Mary C. Beckerle, PhD

Huntsman Cancer Institute
University of Utah
Salt Lake City, Utah

For instrumental research aimed at defining novel molecular pathways responsible for regulating cellular migration, invasion, and metastasis, including her discovery of proteins that orchestrate actin-cytoskeleton and cell-substratum adhesion dynamics as well as others that signal from the cell surface to the nucleus to facilitate the invasion and metastatic spread of primary cancer, namely, Ewing sarcoma.

Shelley L. Berger, PhD

Perelman School of Medicine
University of Pennsylvania
Philadelphia, Pennsylvania

For her illuminating contributions to the fields of chromatin biology, epigenetics, and transcriptional regulation, including the demonstration of novel chromatin-specific mechanisms that influence the progression of tumors with gain-of-function p53 mutations and for identifying numerous enzymes responsible for posttranslational histone modification, providing mechanistic insights into the importance of epigenetic events in tumor initiation and progression.

John D. Carpten, PhD

Keck School of Medicine of the University of Southern California
Los Angeles, California

For world-renowned contributions to the understanding of the role of biology in cancer disparities observed in underrepresented populations, for significant research contributions to the field of precision cancer medicine centered on high-throughput genomic approaches, and for his seminal characterization of the role of HOXB13 and AKT1 genomic alterations in human cancers.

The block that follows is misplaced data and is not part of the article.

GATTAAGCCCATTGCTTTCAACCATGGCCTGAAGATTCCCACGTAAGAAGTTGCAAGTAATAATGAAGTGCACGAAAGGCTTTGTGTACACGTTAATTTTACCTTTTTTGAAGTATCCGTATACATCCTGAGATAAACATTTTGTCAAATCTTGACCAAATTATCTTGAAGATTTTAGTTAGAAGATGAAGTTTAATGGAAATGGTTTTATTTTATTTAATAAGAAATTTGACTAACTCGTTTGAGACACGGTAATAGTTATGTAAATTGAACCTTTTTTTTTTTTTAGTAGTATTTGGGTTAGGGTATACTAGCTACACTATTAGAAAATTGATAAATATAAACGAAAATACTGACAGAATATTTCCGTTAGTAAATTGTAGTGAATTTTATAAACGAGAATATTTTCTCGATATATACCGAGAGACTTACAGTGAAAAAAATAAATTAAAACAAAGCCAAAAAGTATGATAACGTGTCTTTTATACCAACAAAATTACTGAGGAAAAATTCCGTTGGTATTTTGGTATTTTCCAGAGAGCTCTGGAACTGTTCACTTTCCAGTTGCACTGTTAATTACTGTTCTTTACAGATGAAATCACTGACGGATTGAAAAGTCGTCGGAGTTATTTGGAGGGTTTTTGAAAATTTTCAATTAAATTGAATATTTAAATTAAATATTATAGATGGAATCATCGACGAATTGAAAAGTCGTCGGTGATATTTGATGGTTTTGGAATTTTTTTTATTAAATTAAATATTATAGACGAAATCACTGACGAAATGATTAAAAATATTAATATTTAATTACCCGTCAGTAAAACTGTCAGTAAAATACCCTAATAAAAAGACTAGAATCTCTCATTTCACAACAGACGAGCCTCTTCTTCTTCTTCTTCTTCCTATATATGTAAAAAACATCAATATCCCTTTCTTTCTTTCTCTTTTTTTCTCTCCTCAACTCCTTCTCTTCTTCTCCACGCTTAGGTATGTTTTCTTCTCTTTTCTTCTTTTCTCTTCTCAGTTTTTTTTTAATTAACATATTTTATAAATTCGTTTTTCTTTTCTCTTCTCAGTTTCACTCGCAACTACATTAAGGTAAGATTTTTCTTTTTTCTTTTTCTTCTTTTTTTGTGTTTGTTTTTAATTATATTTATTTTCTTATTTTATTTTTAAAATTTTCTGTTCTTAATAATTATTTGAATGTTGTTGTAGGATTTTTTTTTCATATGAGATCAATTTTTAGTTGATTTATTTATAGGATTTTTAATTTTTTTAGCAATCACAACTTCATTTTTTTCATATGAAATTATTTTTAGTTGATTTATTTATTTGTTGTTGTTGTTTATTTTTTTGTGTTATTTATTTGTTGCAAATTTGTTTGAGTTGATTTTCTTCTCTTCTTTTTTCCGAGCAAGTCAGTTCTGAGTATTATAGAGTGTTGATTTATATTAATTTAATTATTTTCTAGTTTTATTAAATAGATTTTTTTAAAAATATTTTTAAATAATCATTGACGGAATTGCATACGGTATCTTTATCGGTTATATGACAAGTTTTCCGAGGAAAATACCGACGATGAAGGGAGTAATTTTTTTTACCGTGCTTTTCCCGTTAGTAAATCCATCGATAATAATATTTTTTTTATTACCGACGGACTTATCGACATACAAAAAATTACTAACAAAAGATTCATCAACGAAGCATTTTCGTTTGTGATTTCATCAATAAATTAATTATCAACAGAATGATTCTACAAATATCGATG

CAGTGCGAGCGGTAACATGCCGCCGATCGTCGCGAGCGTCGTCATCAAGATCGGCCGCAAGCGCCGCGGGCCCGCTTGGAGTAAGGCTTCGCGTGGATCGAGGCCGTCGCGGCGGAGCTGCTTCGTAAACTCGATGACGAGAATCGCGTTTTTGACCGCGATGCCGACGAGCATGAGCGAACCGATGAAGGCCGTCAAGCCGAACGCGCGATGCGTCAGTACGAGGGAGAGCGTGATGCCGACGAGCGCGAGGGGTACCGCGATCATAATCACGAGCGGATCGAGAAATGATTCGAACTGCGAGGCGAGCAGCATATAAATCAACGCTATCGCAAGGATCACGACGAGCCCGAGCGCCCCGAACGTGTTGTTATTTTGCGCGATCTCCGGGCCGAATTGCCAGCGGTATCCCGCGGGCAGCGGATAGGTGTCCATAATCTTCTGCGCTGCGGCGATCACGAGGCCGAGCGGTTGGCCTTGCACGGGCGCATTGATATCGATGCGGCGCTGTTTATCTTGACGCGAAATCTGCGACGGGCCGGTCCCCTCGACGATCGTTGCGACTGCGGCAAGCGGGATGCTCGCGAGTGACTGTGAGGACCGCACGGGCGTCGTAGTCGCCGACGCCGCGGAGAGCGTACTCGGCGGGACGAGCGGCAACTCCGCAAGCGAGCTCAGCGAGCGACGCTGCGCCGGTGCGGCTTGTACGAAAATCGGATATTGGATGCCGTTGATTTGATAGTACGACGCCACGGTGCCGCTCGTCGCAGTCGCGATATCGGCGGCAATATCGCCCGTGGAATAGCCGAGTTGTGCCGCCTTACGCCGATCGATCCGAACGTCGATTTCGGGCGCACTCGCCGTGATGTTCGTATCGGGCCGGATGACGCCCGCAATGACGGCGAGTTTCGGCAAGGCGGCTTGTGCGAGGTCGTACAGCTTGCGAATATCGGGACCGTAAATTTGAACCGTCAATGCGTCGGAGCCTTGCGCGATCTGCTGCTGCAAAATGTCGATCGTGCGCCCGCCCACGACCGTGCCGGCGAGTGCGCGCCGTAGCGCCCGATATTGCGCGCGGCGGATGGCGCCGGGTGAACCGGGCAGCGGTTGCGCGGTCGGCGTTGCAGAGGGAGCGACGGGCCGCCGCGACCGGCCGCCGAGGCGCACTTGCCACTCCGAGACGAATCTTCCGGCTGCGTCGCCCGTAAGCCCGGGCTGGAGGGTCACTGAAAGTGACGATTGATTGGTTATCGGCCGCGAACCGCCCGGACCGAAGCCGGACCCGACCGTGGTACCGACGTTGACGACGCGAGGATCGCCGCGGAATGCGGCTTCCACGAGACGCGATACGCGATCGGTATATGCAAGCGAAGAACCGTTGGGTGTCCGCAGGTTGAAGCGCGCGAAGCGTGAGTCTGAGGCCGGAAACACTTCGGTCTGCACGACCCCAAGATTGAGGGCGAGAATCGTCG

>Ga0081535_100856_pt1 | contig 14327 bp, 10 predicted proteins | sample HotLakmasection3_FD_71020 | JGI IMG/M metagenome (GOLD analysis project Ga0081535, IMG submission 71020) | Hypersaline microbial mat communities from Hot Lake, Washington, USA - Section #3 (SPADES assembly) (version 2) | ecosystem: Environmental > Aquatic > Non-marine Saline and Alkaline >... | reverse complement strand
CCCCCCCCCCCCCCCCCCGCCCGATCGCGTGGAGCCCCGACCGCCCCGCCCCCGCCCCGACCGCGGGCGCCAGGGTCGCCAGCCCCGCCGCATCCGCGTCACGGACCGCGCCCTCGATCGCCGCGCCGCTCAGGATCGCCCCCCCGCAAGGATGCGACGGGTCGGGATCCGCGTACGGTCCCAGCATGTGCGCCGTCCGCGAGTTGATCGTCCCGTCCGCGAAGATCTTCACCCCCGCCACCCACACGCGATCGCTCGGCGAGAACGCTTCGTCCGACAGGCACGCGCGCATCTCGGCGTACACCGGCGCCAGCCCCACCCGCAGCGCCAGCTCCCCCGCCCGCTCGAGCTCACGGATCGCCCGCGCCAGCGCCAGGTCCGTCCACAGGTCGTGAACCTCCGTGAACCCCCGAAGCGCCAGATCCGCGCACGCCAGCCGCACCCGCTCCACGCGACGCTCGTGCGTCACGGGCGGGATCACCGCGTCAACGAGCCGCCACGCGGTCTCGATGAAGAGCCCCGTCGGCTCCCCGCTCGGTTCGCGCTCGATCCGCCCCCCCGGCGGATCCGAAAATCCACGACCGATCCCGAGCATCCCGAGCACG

Lieping Chen, MD, PhD

Yale Cancer Center
Yale University School of Medicine
New Haven, Connecticut

For his unrivaled leadership in the field of PD-L1 biology, including his fundamental research that led to the cloning of B7-H1(PD-L1), subsequent demonstration of the immunosuppressive functions of the B7-H1/PD-1 signaling pathway, the use of antibody blockade of this pathway as a cancer immunotherapy, and his pivotal discovery of costimulation as a mechanism to improve tumor immunity, which has since led to the development of breakthrough treatments for human cancer.

Don W. Cleveland, PhD

University of California, San Diego
La Jolla, California

For his celebrated discovery of the revolutionary DNA-based drug treatment ASO (antisense oligonucleotide), and for pioneering research contributions to defining the molecular mechanisms responsible for governing chromosomal movement, cell cycle control, centromere identity, and genome evolution in cancer.

Sara A. Courtneidge, PhD

Oregon Health & Science University
Portland, Oregon

For renowned contributions to the understanding of oncogenic transformation including discovering that RSV v-Src transforming protein and c-Src are plasma membrane-associated, defining the activation mechanism of the c-Src tyrosine kinase; discovering that c-Src is involved in polyomavirus transformation, which revolutionized the DNA tumor virus field; and identifying Tks4 and Tks5 adaptor proteins as Src substrates that trigger invadopodia formation and protease secretion essential for tumor cell invasion.

Albert de la Chapelle, MD, PhD

Deceased (1933–2020)
The Ohio State University
Columbus, Ohio